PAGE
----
He took her arm and helped her to the car, the wolf at her back and Mark’s chauffeur in front of her. Samuel, a tall muscled, black man who never smiled, stood at attention next to the car. She’d met Samuel after she’d married Mark. His unblinking stare had unnerved her and she’d chatted to him in an overly friendly way that came across as false. She’d mentally cringed at her behavior the whole time. Now Mark’s unholy dog and lethal-looking chauffeur both hated her.
“Good evening, Samuel,” she said and widened her smile. It might be childish of her, but she enjoyed irritating him with friendliness. She had a bet with Mikaela, her best friend since childhood, that she’d get him to smile at her before the end of the year. He had no idea how stubborn she could be. She’d get him to smile at her if it’s the last thing she ever did.
He ignored her and looked at Mark. “Good evening, sir.”
“Samuel,” Mark said, but he’d tensed and looked around, as if looking for something. Every now and then, when he acted like this, tense with his body held ready as if for battle, he reminded her of a warrior of old. He was a business man, but to her eyes also a modern soldier and a warrior from times gone by, when men fought with swords, and going to war meant riding off on a horse in heavy armor.
“Get into the car, Sabrina.”
The alert way Mark scanned the street outside the car window reminded her of a predator scenting prey. She stiffened, conscious of the way both Mark and Samuel tried to shield her with their bodies. He murmured something to Samuel that she didn’t catch, his body tense.
Samuel opened the car door and, mindful of her knee, Sabrina carefully entered the car. She rubbed her arms. It was getting chilly at night. Soon, she’d have to wear a coat when they went out in the evening. Though this chill felt different, as if premonition manifested as cold. She shivered, in spite of the warm interior of the car. It was as if the air around the car turned to ice. Mark was about to get in, but he stiffened and stepped back, looked around again, his hand inside his jacket.
Did he have a weapon? He stood like that for a long time. Samuel turned and scanned the street as well.
“Better get in, if they’re here, we’ll be safer in the car,” Samuel said.
Samuel closed the door and went to the driver’s side, his body as tense as Mark’s. Like this, Mark was the scariest man she’d ever encountered. His driver was without a doubt the second scariest. “Who was he talking about?”
Mark settled back into the leather seat, trying to appear relaxed, but she could see the alert way his scary eyes observed their surroundings. “No one you need concern yourself with.”
She clenched her hands in the silk shawl her grandmother had given her on her sixteenth birthday. “Please don’t brush me off. What’s going on?”
“Why would you think anything’s going on?” He took her hand, opened her fingers. He sat so close their thighs touched, but suddenly there was miles between them, in spite of the fact that he held her hand in his.
The car melted into the Cape traffic.
“I’m not blind. A lot of strange things are happening.”
“It’s your imagination.”
The shivers down her back felt like ice cold blood. He’d said that a lot lately, and she was starting to fear her marriage to Mark had drawn her into a very dangerous world. One she would’ve preferred to remain ignorant of. “You can’t keep telling me it’s my imagination when I notice what’s happening.”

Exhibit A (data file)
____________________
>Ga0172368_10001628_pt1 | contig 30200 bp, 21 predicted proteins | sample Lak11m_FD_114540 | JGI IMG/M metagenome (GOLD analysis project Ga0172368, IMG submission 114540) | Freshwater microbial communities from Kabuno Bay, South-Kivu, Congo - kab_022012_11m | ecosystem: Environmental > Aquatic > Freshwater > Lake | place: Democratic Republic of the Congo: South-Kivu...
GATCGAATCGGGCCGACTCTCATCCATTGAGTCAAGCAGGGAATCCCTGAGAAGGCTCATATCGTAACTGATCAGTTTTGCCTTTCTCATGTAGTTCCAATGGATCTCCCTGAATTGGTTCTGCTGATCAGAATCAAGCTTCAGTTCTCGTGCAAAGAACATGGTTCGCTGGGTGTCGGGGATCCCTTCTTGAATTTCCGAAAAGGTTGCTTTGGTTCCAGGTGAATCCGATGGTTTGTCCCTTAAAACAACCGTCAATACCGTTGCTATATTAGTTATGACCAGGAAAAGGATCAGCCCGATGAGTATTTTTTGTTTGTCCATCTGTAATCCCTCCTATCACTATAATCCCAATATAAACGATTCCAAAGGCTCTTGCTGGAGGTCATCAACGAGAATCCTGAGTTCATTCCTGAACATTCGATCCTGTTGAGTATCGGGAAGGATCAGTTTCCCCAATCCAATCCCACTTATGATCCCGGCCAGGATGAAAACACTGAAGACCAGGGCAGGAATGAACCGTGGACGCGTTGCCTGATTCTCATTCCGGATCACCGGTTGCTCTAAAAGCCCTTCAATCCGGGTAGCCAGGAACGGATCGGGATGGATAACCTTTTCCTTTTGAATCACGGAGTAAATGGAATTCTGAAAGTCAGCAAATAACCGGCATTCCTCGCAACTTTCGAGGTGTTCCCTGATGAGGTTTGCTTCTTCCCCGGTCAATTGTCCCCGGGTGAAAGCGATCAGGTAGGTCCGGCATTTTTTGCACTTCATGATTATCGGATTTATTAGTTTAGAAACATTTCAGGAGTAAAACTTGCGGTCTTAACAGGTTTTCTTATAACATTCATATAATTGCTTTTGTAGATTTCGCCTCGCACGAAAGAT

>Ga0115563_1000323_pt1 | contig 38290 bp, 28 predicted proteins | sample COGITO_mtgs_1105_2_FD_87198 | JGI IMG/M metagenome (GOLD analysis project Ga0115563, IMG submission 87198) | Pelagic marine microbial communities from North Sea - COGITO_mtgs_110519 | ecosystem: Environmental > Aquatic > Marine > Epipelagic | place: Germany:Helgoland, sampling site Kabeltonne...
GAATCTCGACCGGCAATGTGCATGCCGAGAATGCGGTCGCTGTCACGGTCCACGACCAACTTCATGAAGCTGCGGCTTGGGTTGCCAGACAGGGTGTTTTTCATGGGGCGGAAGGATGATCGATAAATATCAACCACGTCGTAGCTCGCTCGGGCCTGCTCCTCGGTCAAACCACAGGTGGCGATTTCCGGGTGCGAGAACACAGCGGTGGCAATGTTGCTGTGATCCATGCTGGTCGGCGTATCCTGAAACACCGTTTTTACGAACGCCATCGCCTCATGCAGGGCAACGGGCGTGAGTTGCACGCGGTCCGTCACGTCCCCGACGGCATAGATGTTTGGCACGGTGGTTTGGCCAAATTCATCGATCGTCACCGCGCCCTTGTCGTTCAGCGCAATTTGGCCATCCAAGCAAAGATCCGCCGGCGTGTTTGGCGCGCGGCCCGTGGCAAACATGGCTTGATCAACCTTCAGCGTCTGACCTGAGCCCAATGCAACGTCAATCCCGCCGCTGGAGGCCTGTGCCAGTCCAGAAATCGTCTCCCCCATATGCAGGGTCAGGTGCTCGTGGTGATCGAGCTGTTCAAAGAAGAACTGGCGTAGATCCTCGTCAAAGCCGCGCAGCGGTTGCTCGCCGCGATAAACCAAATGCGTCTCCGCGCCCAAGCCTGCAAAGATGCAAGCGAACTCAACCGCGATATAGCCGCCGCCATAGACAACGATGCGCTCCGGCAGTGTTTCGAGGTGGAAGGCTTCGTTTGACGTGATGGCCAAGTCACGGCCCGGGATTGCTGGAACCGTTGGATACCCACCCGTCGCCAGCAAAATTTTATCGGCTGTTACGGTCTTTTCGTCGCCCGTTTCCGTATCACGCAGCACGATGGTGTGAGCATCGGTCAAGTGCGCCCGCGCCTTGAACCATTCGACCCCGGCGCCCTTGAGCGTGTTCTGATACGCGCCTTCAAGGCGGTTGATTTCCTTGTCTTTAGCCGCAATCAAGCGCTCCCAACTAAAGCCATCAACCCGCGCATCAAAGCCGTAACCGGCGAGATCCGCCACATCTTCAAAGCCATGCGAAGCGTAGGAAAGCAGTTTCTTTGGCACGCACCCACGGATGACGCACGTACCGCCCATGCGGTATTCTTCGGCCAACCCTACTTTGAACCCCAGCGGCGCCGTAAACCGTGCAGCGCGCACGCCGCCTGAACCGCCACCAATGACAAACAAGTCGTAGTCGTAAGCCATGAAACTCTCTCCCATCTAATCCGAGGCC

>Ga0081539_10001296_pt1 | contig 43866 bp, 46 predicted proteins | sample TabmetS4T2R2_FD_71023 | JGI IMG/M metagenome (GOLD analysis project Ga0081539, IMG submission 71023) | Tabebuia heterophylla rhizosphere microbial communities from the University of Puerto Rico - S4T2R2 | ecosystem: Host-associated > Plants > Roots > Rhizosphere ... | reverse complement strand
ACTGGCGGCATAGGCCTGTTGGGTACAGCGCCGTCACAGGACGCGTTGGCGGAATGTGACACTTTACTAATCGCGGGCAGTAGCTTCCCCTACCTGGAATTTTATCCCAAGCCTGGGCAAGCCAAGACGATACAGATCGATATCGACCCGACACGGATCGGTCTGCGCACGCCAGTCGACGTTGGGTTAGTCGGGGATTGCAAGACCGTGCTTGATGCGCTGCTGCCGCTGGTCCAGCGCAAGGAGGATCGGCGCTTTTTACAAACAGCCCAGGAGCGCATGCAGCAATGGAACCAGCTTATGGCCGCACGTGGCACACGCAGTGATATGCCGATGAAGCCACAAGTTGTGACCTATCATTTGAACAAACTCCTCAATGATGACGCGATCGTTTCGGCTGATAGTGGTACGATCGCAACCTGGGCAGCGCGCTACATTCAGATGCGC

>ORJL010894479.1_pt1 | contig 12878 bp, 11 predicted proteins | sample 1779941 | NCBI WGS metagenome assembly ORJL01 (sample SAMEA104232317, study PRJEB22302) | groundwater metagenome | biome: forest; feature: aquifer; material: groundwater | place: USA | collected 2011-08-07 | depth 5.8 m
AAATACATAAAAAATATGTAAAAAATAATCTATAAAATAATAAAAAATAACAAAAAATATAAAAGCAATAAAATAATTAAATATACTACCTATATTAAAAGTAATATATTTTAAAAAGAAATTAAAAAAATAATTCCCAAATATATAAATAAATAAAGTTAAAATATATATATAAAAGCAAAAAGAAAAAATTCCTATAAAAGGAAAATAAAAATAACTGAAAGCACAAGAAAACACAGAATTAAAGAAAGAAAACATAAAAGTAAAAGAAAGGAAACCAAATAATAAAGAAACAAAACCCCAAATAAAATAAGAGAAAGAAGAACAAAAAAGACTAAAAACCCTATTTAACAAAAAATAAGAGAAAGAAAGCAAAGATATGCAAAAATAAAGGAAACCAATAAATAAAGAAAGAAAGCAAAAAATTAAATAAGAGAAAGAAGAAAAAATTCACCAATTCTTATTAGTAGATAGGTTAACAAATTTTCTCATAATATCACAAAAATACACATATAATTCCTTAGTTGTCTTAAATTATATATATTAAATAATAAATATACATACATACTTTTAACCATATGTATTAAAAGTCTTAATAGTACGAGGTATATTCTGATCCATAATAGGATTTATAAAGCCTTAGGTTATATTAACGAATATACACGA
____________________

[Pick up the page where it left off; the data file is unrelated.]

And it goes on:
“What do you think is happening?”
“That’s not—” She stiffened when she recognized the street they turned into. “Where is this function?”
He mentioned an address and she relaxed, it was far away from the house she and her parents briefly lived in before they moved into her grandmother’s house in the Bo-Kaap.
They stopped in front of a large mansion with rolling grass lawns, lanterns lighting the garden, and young men in white uniforms available to escort guests inside and park their cars.
Her parents had almost broken up because of an endless round of parties at houses just like this.
And ever since this frantic socializing started, Mark had changed.
“This discussion isn’t over,” she said as they stopped in front of an impressive gate that stood open to admit a long line of expensive cars. Mark helped her out, all the while scanning everything around them. She thought Samuel would park the car, but he handed the key over to one of the young men and accompanied them to the imposing front door. They kept her between them, almost shielding her body with theirs. She shivered again and drew her shawl tight over her shoulders. What could scare two dangerous men like Mark and Samuel?
Sabrina wanted to walk with her hand resting lightly on his arm and her chin proudly held high. With her knee, she had to cling to him and look down to carefully watch where she was going. The way up the long agonizing steps was illuminated with beautiful wrought iron lanterns.
Inside the foyer, a portly man and two beautiful women greeted them. Mark had told her on the way here their host’s name was James Greyling, owner of one of the biggest transport companies in South Africa. His wife was tall and thin and, though Sabrina thought she might be well over sixty, she obviously had the money to keep the wrinkles at bay.
In spite of her expressionless botoxed face, she had kind eyes. The daughter had her mother’s excellent bone structure and was stunning, with blonde hair that had a golden tint and big brown eyes. Her skin was a beautiful porcelain color. Beside her, Sabrina felt short and uninteresting with her long straight black hair, light brown skin, and washed out blue eyes she inherited from her father.
Mark dipped his head at the beautiful woman. “Jo.”
“Mark, I’m so glad you made it.” She rushed forward and kissed him on the mouth. She lingered for a few moments, her body rubbing subtly against him.
Sabrina heard someone gasp and realized the sound came from her. It was wrong. A heart breaking didn’t sound like a gasp. It should sound like crystal when it shattered. Like her heart just shattered. The woman kissed her husband as if they’d been intimate before.
Like a crystal statue dropped from a great height, Sabrina shattered into a thousand little pieces.